Ad executive sues city over Soft Side animal abuse campaign

The advertising executive behind the "Show Your Soft Side" anti-animal abuse campaign sued the city Tuesday in federal court, alleging that city officials are trying to take ownership of her idea, jeopardizing her plans to expand it to other cities.

In the federal complaint, Sande Riesett alleged that city lawyers threatened to sue her over the ownership of the campaign's slogans. The complaint asks a federal judge to declare that Riesett is the sole owner of the campaign. The suit does not ask for monetary damages.

Ryan O'Doherty, a spokesman for Mayor Stephanie Rawlings-Blake, said the campaign grew out of a city commission on animal abuse.

"The suit lacks merit and will be firmly defended by the law department," O'Doherty said. "Hopefully, this is not an effort to privatize and monetize a city public asset."

Launched in fall 2011, the campaign features billboard ads of well-known figures with tough outer appearances and their cuddlier pets alongside the slogan "Only a punk would hurt a cat or dog." The ads have featured Ravens player Torrey Smith, Orioles player Adam Jones, a Baltimore police officer and mixed martial arts fighter John Rallo.

Riesett, who owns Lutherville-based Outlaw Advertising, developed the campaign after the high-profile 2009 burning of Phoenix the pit bull in West Baltimore. Now she wants to license the idea to other cities, according to the federal complaint, but argues she would not be able to do that if her ownership of it was in dispute.

The campaign was backed by the Mayor's Anti-Animal Abuse Advisory Commission, and the city approached Riesett about putting its logo on the ads, according to the complaint.

"At no time did Riesett convey to the City of Baltimore or the Commission, any rights of ownership in the Campaign," her lawyers wrote.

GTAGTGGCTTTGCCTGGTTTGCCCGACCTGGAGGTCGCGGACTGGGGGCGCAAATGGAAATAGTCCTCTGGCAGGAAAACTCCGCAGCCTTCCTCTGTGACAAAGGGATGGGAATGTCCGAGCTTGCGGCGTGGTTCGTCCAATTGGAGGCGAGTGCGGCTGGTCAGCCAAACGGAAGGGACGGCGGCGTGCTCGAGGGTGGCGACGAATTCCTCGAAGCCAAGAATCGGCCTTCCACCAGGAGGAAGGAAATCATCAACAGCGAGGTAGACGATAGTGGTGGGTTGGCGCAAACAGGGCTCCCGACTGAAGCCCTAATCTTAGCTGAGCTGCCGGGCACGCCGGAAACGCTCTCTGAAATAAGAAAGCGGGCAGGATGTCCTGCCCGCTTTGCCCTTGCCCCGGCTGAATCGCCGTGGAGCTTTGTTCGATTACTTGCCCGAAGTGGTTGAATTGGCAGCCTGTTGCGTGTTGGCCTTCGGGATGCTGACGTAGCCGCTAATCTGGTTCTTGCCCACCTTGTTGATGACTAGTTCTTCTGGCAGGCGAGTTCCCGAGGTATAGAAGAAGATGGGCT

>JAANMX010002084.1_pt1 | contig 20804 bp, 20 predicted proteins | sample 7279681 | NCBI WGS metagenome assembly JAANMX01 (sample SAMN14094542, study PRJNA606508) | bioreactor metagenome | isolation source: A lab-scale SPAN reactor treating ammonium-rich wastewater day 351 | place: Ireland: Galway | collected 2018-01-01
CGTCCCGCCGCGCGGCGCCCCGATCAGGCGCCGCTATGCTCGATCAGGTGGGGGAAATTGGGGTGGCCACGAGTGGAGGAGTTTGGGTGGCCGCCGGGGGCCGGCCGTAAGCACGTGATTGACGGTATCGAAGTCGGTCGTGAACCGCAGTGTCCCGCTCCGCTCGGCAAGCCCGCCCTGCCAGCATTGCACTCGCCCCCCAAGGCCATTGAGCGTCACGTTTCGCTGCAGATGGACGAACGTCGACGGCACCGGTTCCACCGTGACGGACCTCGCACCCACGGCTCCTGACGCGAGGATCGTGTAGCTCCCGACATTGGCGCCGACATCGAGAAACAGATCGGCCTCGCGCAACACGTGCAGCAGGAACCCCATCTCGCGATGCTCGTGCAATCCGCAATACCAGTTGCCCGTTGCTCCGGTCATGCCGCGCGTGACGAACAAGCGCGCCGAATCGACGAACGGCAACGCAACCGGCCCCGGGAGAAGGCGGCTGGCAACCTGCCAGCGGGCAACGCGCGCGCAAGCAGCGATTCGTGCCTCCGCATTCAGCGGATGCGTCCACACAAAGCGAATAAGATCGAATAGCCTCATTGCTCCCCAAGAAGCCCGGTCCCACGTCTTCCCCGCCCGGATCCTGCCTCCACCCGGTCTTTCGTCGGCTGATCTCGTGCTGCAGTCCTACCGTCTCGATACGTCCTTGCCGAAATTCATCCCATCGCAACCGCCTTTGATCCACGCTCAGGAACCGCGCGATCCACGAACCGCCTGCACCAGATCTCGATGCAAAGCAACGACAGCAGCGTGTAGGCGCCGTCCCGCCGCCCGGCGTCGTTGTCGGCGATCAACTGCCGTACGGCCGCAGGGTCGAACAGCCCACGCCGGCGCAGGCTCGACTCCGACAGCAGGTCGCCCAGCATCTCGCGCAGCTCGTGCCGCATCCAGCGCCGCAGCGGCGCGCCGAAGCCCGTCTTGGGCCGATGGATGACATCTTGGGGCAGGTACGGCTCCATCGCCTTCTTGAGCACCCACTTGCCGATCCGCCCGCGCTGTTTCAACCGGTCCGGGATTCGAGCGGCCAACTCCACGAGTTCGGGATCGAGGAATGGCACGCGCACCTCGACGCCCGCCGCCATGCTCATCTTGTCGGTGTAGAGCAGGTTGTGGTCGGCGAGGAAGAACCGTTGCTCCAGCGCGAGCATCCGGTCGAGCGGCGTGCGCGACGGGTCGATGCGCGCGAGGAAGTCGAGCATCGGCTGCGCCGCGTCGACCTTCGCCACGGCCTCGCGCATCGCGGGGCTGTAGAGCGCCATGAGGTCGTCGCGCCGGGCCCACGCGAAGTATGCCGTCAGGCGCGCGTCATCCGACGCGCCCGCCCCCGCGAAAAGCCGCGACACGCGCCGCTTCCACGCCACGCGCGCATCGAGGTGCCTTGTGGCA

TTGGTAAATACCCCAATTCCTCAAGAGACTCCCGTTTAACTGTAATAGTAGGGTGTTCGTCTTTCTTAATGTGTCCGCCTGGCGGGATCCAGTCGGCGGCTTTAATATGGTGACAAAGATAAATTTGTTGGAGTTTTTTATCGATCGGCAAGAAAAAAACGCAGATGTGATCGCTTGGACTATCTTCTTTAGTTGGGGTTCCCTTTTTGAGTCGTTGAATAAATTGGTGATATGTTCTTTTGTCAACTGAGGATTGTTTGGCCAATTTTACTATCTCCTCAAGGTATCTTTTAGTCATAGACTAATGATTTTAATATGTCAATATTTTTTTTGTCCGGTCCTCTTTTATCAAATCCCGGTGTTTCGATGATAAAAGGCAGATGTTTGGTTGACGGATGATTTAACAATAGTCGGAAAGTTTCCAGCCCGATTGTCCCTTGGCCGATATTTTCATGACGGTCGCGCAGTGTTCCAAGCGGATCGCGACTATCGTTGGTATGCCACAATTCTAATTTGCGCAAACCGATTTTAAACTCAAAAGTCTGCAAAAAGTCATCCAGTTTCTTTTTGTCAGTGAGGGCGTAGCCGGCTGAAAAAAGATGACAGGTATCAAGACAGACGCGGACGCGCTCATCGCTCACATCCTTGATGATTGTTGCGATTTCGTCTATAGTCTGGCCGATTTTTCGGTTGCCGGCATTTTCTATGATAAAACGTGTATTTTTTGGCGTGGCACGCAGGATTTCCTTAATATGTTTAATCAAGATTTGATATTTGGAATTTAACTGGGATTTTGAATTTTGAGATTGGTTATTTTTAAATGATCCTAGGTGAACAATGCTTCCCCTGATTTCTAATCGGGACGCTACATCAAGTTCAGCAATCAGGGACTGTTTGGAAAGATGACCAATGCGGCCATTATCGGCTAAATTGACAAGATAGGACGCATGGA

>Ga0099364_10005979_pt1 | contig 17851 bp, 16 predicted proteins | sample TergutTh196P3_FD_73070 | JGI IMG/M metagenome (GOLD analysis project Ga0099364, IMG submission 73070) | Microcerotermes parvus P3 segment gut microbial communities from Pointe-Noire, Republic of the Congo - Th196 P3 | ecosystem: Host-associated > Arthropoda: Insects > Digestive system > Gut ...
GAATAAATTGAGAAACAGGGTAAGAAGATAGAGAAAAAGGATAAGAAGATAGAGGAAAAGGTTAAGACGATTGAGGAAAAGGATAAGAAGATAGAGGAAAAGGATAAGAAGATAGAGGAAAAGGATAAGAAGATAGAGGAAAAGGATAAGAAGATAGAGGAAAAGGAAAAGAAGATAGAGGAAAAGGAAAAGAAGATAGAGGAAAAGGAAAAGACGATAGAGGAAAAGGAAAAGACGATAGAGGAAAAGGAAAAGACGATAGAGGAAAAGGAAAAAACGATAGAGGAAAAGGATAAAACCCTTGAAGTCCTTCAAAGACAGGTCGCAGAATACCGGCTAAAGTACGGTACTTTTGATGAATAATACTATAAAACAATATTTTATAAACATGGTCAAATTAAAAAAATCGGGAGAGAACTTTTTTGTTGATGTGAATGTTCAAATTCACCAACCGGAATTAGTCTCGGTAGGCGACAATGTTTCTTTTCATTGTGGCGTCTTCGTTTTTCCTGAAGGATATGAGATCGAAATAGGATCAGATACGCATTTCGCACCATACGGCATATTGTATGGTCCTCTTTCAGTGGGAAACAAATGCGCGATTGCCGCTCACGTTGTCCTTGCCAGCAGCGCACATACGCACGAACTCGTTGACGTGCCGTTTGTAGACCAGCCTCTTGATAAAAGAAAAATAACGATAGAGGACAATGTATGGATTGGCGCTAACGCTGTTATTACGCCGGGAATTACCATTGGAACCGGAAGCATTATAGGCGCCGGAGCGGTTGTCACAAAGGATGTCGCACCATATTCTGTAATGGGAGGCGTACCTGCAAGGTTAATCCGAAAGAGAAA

Riesett worked with friends to wrangle the celebrities featured in the images and media companies to get the ads displayed for free. Riesett raised funds and donated her own money to get the campaign going, according to the court filing.

James B. Astrachan, Riesett's attorney, said she was not making any money from "Show Your Soft Side" and called the suit "a matter of principle."

"Why would she allow the city to take ownership of something she had created?" he added. "She's not going to let somebody wrestle it from her."

A city news release announcing the campaign credited Riesett with "organizing" it, but also cast it as the work of the animal abuse group.

"With this new campaign, the Mayor's Anti-Animal Abuse Advisory Commission hopes to change the mindset of young people in Baltimore who view the maiming and torturing of defenseless dogs and cats as a sign of toughness," the release reads.

Riesett had agreed to license the slogans to the city indefinitely and for free, according to a post on the campaign's Facebook page, but the city continued to assert that it owned them outright.

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